PEOPLE, SOCIETY, RELIGION, TRADITION AND CULTURE IN BHUTAN
Blessed with nature’s choicest attractions, Bhutan is a travel destination for everyone who wishes to surprise themselves. Bhutan is a country replete with holy monasteries, rocky mountains, lush valleys and pristine rivers. Its people’s and its government’s determination to preserve the harmony of the land and promote their cultural values are unmatched. This idealistic offering of the nation fascinates every person who comes across it.
The Bhutanese people evoke a strong sense of individuality and independence. They can be largely categorized into three main ethnic groups- the Tshanglas, Ngalops and the Lhotshampas.
The Tshanglas are commonly known as Sharchops and are considered the aboriginal inhabitants of eastern Bhutan. It is said that they are the descendants of Lord Brahma. The Ngalops speak Ngalopkha and are of Tibet origin. They are known for dances that are unique to them. Lastly, the Lhotshampas are found in the southern foothills of the country and they practice Hinduism.
Hospitality is an in-built social value that they hold high in regards to Bhutan. Their chooce of clothes are distinct too. Bhutanese men are dressed in knee-length robes with belts and women wear simple colourful blouses along with a brightly coloured jacket.
The society is made up of numerous ethnic groups. They boast as many as 19 different dialects. However, the majority of the population speak Sharchop and Dzongkha. It is free of class or a caste system. Bhutan has one of the fastest-growing GDP’s and is the happiest country in the world. The concept of Gross National Happiness Index is unique to the land. It is a holistic approach to notions of progress. This theory gives equal importance to non-economic aspects of wellbeing as well. The issue of cleanliness is taken very seriously and a series of rules and regulations uphold the values of orderliness and cleanliness in Bhutan. Roads are swept at regular intervals and the areas of tourist interest are scrutinised to assess the quality of facilities by the Government representatives. The best advantage that Bhutan has due to its long isolation is that it has virtually no environmental damage. The restrictions on tourism let the country preserve its beautiful landscapes and as well as their cultural identity.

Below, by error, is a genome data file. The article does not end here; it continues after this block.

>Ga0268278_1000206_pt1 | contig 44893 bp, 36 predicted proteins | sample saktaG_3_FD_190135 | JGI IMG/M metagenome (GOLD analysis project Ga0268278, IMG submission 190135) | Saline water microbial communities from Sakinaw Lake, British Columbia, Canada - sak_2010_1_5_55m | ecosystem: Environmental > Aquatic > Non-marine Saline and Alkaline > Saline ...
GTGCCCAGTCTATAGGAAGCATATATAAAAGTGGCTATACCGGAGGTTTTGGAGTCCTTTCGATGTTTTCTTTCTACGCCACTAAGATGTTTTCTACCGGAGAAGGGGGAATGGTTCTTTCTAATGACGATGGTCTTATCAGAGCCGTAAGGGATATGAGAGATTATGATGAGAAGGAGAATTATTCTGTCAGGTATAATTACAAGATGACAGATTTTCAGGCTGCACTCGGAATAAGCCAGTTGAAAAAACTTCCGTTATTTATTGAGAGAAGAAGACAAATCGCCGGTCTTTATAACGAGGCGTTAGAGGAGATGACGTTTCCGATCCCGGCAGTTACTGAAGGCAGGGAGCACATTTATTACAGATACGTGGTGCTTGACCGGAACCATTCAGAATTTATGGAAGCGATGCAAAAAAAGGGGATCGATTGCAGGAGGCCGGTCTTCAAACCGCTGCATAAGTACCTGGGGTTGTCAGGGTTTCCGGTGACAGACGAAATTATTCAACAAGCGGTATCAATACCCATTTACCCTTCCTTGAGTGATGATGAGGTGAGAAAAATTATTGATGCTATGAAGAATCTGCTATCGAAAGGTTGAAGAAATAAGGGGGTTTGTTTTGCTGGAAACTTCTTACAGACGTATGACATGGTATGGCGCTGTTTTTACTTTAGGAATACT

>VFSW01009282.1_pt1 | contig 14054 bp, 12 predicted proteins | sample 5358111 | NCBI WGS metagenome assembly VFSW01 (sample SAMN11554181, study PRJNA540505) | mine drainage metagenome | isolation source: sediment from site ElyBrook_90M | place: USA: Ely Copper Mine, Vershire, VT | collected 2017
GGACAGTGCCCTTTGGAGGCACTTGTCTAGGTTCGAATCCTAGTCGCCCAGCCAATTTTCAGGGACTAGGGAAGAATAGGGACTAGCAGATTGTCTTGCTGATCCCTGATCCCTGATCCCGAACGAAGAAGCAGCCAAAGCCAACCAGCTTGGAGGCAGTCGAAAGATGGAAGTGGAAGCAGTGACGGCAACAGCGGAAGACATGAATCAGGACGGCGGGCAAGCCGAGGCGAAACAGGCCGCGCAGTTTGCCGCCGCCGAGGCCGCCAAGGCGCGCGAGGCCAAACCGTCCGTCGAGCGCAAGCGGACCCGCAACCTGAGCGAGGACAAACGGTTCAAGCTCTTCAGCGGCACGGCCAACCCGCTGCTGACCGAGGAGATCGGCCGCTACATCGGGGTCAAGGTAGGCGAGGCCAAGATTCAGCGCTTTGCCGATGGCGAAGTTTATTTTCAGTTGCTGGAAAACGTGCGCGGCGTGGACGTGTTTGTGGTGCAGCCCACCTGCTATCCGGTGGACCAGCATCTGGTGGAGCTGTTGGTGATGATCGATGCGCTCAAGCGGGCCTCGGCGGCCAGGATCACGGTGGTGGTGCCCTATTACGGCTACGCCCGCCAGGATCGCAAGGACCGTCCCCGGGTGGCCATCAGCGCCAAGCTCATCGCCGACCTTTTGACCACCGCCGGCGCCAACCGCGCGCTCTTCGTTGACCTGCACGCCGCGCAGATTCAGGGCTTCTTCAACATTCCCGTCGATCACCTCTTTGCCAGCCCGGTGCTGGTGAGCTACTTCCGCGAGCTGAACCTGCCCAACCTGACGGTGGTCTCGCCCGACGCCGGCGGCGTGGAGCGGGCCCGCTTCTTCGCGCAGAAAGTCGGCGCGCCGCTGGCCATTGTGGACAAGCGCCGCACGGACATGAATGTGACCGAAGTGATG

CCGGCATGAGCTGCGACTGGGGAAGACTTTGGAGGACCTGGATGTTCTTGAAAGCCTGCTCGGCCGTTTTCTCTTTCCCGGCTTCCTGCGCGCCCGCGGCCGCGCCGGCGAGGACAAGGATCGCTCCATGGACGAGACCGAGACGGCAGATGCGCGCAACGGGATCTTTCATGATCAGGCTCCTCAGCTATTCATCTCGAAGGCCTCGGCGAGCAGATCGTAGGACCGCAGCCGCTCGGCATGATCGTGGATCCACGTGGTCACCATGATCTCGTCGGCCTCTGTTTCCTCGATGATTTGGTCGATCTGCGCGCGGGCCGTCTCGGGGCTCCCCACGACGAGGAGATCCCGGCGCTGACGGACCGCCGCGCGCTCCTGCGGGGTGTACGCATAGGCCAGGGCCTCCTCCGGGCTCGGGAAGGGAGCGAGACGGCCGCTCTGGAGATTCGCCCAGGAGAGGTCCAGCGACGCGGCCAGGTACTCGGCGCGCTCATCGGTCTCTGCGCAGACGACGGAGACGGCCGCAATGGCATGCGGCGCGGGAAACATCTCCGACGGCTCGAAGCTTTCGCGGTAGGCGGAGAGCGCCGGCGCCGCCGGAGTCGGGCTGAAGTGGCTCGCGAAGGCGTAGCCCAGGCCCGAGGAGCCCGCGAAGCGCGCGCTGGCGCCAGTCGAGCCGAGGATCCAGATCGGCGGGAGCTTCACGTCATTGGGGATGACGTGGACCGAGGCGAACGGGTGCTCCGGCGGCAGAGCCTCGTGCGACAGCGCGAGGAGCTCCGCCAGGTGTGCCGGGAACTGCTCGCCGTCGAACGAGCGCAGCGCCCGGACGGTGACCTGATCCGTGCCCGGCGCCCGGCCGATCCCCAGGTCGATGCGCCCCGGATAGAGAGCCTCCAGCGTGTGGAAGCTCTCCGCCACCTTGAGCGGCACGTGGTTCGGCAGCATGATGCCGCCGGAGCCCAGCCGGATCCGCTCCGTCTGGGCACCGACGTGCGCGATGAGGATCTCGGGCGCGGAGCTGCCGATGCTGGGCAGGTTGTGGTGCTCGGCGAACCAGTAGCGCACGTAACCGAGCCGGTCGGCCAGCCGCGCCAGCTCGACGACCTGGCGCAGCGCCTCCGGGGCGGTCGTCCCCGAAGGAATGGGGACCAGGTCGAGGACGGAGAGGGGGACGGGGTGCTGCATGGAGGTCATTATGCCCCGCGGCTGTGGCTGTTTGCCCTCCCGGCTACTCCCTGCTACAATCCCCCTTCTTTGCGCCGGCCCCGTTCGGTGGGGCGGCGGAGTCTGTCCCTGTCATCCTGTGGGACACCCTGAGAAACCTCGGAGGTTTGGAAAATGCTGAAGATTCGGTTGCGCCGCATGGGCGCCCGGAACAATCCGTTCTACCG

Bhutan even if is a small country is ironically a rich mosaic of cultures, languages, lifestyles and belief systems. A very strong emphasis is laid on the preservation and promotion of its unique culture. They believe that by doing so, it will help guard the sovereignty of the country. Bhutanese follow a highly sophisticated system of etiquette. It is based on its Tibetan form of Mahayana Buddhism. This code of conduct promotes respect for authority, devotion to the family and the institution of marriage and dedication to civic duty.
The Bhutanese constitution assures freedom of religion. Apart from Buddhism, Christianity, Hinduism and Islam are also commonly practised. However, Buddhism is the principal religion and it reflects in all the domains of life there. It is a source of extreme pride for each and every citizen. The Indian Tantric master Guru Padmasambhava is highly revered among locals who is a major milestone for Buddhism in Bhutan. There are more than ten thousand Buddhist monks in the land. Prayer flags are seen across hills, roads and trees. It is not just a religion but a way of life that encompasses other functions of life.
Traditional arts and crafts are practised with an equal amount of zeal as much as it was in the past centuries. It is the last standing Buddhist Kingdom making their festivities vibrant as their cultural values draw essence from Buddhism. One of the most quintessential things about the Bhutanese culture is its simplicity. This reflects on their choice of clothes as well. The distinct colour, technique and style of indigenous Bhutanese weaving is being increasingly appreciated by all the textile specialists, users and collectors. Bhutanese food is also equally simple. Agriculture and forestry provide the livelihoods for the citizens. The typical meal comprises of rice, dried beef, pork and chillies that is sometimes garnished with soft white cheese.
There is no discrimination between a boy and a girl when it comes to birth, marriage or even death in this land. Bhutan is one of those rare Asian countries where the society is matrilocal, i.e., the groom shifts to the bride’s home after the wedding ceremony. Marriage between cousins is also very common. Even though Bhutan’s culture takes you back in days, it is as forward as you could think. The locals do not isolate or disenfranchise women and dowry is not practised here. Both males and females usually work side by side in the field. Polygamy and Polyandry are also not common.
Bhutan has maintained its tranquillity and poise to serve all its visitors. You must visit this placid land to behold the multiple hues of this ethereal country.